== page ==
Dozens of suspected Somali al Shabaab fighters swept into a Kenyan village and lectured locals for at least two hours before disappearing into a nearby forest without attacking anyone, police and residents said on Sunday.
The al Qaeda-linked al Shabaab has made a series of deadly raids in Kenya since Kenyan troops first entered Somalia to fight them in 2011. It has said it will continue until Nairobi withdraws the troops, now part of an African Union peacekeeping force.
Residents of Basuba village in the coastal region of Lamu said the militants, numbering over 50, warned them against boarding any police or military vehicles because they had targeted them for attacks.
“They had their faces masked and wore jungle attire. They told us if we boarded those vehicles we would die with the officers,” one resident told Reuters.
The villager said among the militants were two men and two women who appeared to be of Caucasian origin. They arrived at 5 a.m. on Saturday.
“They also warned that if we told police about their presence and visit, they would come back and deal with us,” said the witness, adding that a few locals had already left the area out of fear.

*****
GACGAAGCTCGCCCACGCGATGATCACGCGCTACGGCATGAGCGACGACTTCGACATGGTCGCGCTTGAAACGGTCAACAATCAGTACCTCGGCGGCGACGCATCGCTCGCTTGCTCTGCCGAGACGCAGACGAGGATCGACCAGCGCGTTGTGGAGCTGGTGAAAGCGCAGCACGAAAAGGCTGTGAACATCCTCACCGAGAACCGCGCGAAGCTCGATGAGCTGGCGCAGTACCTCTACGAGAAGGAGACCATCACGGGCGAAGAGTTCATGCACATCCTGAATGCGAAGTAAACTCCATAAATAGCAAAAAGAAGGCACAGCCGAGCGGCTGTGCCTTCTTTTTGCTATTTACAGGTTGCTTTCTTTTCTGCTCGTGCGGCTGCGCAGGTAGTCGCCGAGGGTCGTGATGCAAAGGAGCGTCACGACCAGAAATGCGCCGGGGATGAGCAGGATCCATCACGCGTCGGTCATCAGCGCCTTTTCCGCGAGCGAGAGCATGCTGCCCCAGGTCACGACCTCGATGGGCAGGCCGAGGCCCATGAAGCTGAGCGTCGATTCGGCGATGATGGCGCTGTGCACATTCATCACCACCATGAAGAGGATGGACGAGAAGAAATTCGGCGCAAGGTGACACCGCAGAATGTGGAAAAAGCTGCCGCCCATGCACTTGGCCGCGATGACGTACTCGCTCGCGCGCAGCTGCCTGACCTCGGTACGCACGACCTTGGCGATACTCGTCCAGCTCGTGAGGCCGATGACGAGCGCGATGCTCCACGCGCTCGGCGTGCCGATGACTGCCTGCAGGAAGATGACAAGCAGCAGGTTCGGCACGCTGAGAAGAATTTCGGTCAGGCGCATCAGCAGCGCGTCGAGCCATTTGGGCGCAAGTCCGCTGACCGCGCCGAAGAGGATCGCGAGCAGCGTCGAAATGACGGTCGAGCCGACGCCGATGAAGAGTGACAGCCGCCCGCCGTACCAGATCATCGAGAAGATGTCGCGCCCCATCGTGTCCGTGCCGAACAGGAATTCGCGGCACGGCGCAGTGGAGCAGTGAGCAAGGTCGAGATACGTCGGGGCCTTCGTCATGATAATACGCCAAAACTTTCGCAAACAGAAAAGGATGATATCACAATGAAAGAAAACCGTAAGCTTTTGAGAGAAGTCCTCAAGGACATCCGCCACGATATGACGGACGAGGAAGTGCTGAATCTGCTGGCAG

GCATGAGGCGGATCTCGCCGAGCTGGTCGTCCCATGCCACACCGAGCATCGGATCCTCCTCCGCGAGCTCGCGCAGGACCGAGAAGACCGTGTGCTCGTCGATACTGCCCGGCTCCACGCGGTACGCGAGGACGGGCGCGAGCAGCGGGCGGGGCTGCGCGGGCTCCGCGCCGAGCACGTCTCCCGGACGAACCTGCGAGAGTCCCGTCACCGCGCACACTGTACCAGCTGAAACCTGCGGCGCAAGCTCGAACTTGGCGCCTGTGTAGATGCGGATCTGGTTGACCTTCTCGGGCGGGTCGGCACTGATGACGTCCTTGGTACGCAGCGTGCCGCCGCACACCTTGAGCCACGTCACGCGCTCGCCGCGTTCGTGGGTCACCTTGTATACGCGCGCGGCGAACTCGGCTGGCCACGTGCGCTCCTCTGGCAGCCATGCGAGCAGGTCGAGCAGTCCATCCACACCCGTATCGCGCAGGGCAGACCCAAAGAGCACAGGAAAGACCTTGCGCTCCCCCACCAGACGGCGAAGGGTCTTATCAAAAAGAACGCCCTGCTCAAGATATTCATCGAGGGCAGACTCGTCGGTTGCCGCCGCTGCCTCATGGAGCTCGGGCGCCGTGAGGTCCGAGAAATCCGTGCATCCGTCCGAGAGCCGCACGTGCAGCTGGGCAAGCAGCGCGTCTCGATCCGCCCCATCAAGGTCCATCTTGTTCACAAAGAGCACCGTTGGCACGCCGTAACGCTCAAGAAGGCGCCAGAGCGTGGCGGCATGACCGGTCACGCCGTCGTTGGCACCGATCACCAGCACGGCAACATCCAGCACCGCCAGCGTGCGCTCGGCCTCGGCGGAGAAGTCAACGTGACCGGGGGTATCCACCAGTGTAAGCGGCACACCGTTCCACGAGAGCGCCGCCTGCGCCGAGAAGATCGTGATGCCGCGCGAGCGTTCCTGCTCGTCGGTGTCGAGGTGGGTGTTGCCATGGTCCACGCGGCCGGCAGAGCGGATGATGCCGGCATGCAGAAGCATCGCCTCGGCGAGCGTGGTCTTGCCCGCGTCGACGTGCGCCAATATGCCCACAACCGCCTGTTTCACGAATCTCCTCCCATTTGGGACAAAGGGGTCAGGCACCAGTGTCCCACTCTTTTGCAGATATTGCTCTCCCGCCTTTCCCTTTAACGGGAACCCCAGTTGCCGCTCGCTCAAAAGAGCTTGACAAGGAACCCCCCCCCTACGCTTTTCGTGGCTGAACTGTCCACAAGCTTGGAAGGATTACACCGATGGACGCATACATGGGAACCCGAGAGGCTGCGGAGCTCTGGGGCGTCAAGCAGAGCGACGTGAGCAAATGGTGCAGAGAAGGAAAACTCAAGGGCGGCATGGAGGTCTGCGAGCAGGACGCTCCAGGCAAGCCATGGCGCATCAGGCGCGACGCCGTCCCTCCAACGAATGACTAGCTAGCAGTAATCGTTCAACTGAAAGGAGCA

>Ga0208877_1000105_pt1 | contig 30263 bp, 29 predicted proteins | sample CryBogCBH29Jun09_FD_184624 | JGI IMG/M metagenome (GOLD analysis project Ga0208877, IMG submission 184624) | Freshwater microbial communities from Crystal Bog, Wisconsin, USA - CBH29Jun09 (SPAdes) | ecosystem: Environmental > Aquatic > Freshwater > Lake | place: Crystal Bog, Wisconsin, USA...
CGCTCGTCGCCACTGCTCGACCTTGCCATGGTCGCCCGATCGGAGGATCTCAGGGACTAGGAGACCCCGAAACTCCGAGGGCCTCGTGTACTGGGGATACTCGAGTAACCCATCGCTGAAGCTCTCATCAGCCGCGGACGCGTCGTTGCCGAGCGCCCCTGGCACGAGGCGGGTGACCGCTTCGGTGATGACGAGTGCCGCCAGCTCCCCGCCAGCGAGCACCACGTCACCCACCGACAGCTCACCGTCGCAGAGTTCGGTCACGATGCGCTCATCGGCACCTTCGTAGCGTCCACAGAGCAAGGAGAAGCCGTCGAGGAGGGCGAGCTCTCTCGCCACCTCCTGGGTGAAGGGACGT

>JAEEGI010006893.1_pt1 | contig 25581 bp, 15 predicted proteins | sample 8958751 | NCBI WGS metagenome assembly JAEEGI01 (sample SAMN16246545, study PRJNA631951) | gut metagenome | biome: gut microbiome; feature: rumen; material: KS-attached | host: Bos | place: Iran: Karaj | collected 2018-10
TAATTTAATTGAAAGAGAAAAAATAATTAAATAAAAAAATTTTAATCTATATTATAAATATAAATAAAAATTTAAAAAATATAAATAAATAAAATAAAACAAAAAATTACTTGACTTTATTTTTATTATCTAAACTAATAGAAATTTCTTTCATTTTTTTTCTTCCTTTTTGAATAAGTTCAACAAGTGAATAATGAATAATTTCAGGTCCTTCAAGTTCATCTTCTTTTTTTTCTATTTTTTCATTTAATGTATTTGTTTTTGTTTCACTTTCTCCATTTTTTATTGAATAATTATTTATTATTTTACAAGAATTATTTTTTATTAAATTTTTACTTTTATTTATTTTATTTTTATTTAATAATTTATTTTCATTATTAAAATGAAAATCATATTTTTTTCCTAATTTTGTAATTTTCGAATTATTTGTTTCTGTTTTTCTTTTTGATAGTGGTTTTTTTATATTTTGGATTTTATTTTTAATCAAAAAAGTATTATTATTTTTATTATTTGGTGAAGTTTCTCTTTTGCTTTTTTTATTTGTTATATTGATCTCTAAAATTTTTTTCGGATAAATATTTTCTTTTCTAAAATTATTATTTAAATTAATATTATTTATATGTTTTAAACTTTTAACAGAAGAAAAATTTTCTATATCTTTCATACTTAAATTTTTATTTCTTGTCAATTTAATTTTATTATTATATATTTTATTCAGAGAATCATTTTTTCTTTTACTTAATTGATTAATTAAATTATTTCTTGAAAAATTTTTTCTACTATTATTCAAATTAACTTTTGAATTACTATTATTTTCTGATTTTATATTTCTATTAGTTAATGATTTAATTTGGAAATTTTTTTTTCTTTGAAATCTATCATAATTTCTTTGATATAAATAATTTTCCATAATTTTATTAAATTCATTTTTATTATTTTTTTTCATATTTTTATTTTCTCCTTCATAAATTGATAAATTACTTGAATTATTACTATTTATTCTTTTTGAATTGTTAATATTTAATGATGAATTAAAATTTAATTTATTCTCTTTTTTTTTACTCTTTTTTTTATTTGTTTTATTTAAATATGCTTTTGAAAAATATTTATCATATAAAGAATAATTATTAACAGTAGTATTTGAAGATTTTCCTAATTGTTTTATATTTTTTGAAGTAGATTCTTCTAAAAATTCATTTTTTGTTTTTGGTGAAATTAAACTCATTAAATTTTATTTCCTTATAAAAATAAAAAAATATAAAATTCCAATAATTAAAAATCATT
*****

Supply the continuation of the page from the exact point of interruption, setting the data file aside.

A second resident said: “They said they didn’t want to hurt us and that their war was with the military and police in Lamu and not us.”
Chrispus Mutali, Lamu County Administration police commander, said: “We are hearing about that al Shabaab visit in Basuba but we cannot confirm anything for now until we get clear information from officers on the ground.”
Al Shabaab aims to topple Somalia’s Western-backed government and impose its own strict version of Islamic law.
In June 2014, the group killed 65 people in Lamu County in back-to-back assaults over a 24-hour period. It was also behind a raid on Nairobi’s Westgate Mall in 2013 that killed 67.
In its worst attack in Kenya, its gunmen killed 148 people at a university in April.